Wolves Fall to Mavs in First Summer League Game, 93-85

Game Recap

Rookies. Flash. Hope. Promise. Those words embody what NBA Summer League is all about, and the Timberwolves first summer league game certainly possessed all of those things. Even with all the Love rumors still furiously swirling, fans pushed their worries aside for forty minutes to see the young talent that will hopefully be the future of the franchise.

The first quarter opened fast for the Wolves, with Zach LaVine throwing down an alley-oop just fifteen seconds in. From there, the Wolves struggled with consistency on both ends of the floor. After playing one game already, the Mavericks looked in sync, while the Wolves did a lot of flailing around trying to learn how to play with each other in the team’s first game.

Everything went downhill for the Wolves after the first quarter. An abundance of missed defensive rotations allowed the Mavs to build a 10-point lead heading into hafltime. It seemed like nobody was guarding the Mavs perimeter players for much of the game, especially Ricky Ledo. The Providence product hit 5 threes and finished with 21 points.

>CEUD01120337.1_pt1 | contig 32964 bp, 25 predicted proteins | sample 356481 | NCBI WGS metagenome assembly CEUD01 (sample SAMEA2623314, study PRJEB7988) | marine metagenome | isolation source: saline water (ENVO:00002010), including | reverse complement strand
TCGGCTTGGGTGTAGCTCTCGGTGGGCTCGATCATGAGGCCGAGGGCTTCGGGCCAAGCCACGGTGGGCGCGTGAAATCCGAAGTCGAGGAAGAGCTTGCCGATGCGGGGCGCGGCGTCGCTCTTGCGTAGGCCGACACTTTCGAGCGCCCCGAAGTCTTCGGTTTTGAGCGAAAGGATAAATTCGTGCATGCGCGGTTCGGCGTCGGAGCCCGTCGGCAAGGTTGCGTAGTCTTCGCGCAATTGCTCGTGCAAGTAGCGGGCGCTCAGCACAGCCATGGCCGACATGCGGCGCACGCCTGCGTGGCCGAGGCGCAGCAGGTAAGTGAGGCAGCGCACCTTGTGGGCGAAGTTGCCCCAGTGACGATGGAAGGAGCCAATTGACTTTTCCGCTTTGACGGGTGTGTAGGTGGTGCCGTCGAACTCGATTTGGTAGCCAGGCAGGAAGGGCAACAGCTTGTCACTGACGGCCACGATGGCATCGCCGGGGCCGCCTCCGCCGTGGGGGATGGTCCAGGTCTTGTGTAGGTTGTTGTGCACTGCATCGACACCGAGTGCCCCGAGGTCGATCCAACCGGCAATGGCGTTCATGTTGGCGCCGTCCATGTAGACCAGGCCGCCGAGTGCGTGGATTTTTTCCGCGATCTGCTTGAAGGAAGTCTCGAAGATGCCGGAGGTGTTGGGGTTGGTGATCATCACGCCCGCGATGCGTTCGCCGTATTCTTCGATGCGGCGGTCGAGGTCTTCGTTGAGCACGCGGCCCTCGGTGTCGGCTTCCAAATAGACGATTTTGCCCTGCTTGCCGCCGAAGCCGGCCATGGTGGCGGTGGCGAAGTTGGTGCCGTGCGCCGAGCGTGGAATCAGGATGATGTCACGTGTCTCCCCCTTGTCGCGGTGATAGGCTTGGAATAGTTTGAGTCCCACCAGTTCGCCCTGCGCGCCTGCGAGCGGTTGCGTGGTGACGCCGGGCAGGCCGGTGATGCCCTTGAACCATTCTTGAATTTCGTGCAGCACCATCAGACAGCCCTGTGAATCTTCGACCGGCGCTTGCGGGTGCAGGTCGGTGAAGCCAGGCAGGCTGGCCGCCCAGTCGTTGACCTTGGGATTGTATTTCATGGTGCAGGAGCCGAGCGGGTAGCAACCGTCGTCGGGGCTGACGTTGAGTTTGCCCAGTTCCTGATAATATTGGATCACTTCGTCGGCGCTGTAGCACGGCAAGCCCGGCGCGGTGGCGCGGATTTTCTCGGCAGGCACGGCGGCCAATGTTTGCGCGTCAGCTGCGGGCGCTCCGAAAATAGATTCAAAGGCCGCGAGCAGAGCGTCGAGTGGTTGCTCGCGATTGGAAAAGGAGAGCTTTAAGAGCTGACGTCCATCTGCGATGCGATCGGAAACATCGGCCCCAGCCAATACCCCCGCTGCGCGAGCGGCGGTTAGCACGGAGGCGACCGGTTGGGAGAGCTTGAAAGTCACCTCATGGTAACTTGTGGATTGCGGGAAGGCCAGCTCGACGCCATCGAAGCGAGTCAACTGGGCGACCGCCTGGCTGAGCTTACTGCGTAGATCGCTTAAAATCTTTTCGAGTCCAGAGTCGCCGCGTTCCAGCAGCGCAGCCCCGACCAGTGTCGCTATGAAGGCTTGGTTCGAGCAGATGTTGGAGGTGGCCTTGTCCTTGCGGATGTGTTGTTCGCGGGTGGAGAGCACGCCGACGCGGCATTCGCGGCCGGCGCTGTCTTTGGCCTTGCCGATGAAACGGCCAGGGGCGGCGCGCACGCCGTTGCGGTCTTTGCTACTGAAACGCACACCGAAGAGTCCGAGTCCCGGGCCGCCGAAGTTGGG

The Wolves offense was brutal in the third quarter as Alexey Shved, Shabazz Muhammad, and Gorgui Dieng all combined to take bad, contested jump shots. LaVine began heating up after the half, scoring in a variety of ways.

In the fourth, the Wolves fought back to make it a game again, but it was too little too late. Their lack of defensive prowess and settling for generally bad shots most of the night brought about the team’s undoing.

Breaking down the guys that project to be on the NBA roster

Shabazz Muhammad